Statutory construction has endured a tortured evolution. Where once the Supreme Court’s use of administrative deference was both persistent and expected, such reasoning has attracted ever-increasing scrutiny in recent years. This shift became evident over the past term, in which the Court’s concerns over deferential interpretation and the dangers of the growing “administrative state” resulted in decisions that curbed regulatory power and liberated the Court to pursue its traditional duty to “say what the law is.”

By hauling up the deferential anchor, the Court has entered uncharted jurisprudential waters, embarking on a new and perhaps even more controversial voyage – choosing between text and context.

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The most significant statutory construction case of the term, indeed of the last several years, came in King v. Burwell, the most recent episode in a series of attacks against the ACA (Obamacare).  There, the Court faced seemingly clear text that mandated forfeiture of subsidies in states that refused to set up their own “exchanges” for health insurance.  Since the IRS was the federal agency charged with implementing the subsidy programs, it claimed that its interpretation was entitled to Chevron deference – a doctrine by which the responsible government agency’s interpretation is accepted because it is deemed to be “expert” in interpreting the statutes it administers.  Game, set, match – right?  The majority, led by Chief Justice Roberts, held otherwise.

The IRS has no particular expertise in designing or creating health policy, said the Court.  Since they weren’t “expert” in the area, they deserved no deference whatsoever.  But shouldn’t that have left us with the text of the law? And if so, isn’t the text controlling?

Apparently not. Chief Justice Roberts’ majority opinion found a trump card: context.  The majority, viewing the ACA “as a whole” and placing the issue against the broader backdrop of congressional intent to provide universal coverage – and not to deny it arbitrarily on mere accident of terminology – held that the overriding intent mandated coverage even if the “most natural reading” of the actual text suggested otherwise. 

So the ACA survives – not because of its text – but because, placed in context with Congress’ remedial purpose, a destructive “natural reading” must be rejected. 

In hindsight, we should have seen this coming. Justice Roberts gave us a preview earlier in the term when he joined the majority in Yates v. United States, holding that a fisherman’s decision to discard illegally caught fish did not constitute the destruction of evidence within the meaning of the Sarbanes Oxley Act.  Certainly, destroying evidence to conceal wrongdoing is illegal, but imprisoning someone for throwing away a few fish – as opposed to destroying hard drives, documents, and other records relevant to Sarbanes Oxley prosecutions – goes far beyond any reasonable interpretation of the Act. Viewed in context, fish aren’t computers or financial records. Simply because an overzealous prosecutor can frame charges within statutory text doesn’t mean it is legitimate to do so.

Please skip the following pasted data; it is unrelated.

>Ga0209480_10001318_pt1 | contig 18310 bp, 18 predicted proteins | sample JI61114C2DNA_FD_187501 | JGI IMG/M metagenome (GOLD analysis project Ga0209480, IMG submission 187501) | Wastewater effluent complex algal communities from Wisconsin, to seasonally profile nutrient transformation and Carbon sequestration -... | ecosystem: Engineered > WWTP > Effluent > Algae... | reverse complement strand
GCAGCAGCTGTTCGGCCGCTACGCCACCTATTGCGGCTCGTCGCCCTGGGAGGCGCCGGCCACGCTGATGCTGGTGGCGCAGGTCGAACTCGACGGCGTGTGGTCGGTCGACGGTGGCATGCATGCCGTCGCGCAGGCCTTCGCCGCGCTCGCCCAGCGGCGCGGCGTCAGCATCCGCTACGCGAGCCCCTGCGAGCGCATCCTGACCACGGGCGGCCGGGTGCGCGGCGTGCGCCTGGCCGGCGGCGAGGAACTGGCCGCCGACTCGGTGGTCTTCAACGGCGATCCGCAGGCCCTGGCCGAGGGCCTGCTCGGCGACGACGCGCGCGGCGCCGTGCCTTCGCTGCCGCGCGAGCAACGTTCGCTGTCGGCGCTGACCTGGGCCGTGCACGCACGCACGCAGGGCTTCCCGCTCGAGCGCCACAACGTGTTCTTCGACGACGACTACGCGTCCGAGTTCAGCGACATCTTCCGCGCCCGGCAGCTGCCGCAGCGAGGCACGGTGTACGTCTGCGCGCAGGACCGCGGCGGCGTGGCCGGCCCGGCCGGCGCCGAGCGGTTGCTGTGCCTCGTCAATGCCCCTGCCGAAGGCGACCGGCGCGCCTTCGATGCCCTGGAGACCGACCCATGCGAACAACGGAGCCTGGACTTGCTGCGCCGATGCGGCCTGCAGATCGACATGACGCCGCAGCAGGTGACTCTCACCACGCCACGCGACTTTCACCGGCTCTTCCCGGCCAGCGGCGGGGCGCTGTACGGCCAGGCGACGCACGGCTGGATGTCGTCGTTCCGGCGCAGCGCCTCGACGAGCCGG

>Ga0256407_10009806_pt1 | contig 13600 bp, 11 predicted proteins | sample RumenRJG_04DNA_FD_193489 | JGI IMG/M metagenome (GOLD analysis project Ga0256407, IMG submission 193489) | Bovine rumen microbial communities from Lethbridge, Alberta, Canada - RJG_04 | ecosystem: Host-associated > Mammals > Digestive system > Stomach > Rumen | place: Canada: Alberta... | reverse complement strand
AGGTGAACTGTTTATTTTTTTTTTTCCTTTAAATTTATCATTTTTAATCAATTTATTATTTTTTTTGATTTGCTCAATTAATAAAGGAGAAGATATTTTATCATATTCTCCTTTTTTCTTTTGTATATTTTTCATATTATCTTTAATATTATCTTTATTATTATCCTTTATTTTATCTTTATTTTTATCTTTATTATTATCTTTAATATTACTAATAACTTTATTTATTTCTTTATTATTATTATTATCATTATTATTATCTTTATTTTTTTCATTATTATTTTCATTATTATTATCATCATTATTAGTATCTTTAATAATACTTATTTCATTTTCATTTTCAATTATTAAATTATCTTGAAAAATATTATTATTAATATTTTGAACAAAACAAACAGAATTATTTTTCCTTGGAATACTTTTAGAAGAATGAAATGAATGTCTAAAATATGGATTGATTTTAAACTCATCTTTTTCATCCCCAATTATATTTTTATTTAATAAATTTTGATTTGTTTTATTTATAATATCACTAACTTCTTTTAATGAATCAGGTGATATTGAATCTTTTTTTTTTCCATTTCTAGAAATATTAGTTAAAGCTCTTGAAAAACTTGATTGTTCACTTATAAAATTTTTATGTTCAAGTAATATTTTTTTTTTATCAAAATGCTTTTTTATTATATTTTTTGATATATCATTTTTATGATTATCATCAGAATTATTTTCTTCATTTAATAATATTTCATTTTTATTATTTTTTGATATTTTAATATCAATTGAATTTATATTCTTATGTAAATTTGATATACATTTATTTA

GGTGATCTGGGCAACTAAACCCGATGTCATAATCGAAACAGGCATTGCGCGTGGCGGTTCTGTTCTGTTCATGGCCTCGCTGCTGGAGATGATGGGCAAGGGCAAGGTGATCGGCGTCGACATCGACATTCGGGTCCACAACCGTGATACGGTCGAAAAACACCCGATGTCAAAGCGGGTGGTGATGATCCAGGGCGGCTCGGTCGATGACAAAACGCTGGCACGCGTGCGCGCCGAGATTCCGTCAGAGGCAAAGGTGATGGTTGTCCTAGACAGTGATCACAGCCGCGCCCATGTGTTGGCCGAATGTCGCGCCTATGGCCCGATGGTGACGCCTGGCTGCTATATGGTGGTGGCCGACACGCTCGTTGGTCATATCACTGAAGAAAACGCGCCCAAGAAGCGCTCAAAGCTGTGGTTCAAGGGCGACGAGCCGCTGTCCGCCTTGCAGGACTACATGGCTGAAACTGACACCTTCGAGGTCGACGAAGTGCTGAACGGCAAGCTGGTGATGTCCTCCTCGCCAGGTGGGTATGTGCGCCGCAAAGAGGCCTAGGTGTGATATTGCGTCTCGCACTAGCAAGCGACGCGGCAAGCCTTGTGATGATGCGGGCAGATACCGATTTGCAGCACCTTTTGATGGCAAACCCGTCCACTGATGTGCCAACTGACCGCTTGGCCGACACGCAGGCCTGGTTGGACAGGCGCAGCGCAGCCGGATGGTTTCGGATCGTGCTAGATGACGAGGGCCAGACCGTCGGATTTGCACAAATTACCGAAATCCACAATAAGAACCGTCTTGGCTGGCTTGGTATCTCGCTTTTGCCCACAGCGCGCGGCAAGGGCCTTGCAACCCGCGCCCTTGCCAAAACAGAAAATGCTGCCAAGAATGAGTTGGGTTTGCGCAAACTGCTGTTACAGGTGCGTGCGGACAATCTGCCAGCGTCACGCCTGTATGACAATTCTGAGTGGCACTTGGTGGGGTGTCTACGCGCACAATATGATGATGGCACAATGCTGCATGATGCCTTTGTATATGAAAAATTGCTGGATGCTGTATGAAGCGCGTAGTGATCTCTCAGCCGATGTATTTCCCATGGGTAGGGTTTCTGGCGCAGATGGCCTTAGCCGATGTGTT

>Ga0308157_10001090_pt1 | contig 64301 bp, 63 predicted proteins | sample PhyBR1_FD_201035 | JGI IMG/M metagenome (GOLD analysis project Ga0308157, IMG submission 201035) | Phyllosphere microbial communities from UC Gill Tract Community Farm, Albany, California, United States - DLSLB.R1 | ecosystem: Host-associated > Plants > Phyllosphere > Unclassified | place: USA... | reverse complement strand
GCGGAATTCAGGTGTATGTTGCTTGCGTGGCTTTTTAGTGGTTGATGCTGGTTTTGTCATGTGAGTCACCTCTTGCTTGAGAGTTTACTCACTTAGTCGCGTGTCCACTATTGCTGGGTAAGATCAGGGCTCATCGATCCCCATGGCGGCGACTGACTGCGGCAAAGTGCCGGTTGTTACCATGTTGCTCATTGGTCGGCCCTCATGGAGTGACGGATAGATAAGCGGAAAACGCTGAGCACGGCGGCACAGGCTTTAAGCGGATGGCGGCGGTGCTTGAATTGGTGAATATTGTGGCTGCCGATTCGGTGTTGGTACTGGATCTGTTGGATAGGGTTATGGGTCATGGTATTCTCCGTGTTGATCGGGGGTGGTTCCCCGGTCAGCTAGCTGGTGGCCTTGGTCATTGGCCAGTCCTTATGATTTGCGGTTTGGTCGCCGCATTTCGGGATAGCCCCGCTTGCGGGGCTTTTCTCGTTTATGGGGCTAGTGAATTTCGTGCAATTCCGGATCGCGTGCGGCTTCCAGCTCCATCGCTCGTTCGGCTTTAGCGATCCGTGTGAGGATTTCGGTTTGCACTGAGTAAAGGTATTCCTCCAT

Is there mischief in Burwell?  Of course there is – but does it really make sense to presume that Congress intentionally inserted a “poison pill” into a comprehensive law? Or to infer that an inadvertent error in a major piece of legislation should be allowed to undermine the central reason the law was passed in the first place?  Surely it is more reasonable to effectuate a law’s purpose and intent in context, rather than to undermine a remedial statute by focusing on a single word at odds with an overarching policy goal.  At least in Burwell, the majority thought about such things, rather than putting on blindfolds and deferring to the agency’s uninformed point of view.

So what does this mean for future energy and environmental cases?  We can only hope that it means the Court will pay more attention to a substantive analysis of statutes – instead of taking deferential “short cuts” based on fictional agency “expertise.”  In the controversy surrounding the president’s Clean Power Plan, for example, one hopes that the Court will read, compare and accept a reasonable interpretation of the Clean Air Act – one which recognizes that Section 111(d) cannot, by its terms or its context, be used to regulate facilities obviously governed by a different section of the Act. Chevron deference is completely inappropriate when the agency’s interpretation is unreasonable.

The problems generated by the passage of two versions of Sec. 111(d) may or may not call for contextual analysis, but merely deferring to the EPA’s interpretation – which will, of course, support its own position as an advocate – serves only to resolve the issue without solving it.  The rule of law requires the best interpretation the judiciary can provide, not the most convenient one coined by an interested party.

It is the duty of the Judiciary to “say what the law is.”  Separation of powers is enshrined in our Constitution as a founding principle, but the Supreme Court has all too often placed a heavy thumb on the scales of justice by improperly deferring to interpretations coined by the Executive Branch.  In a real sense, separating the powers is only part of the judiciary’s responsibility – its ultimate duty is to balance them to ensure that no Constitutional branch exceeds the boundaries of its authority.

Faulk is a partner at Hollingsworth LLP, Washington, DC;  senior director of the Initiative for Energy and the Environment, Law & Economics Center at George Mason University School of Law, Arlington, Virginia.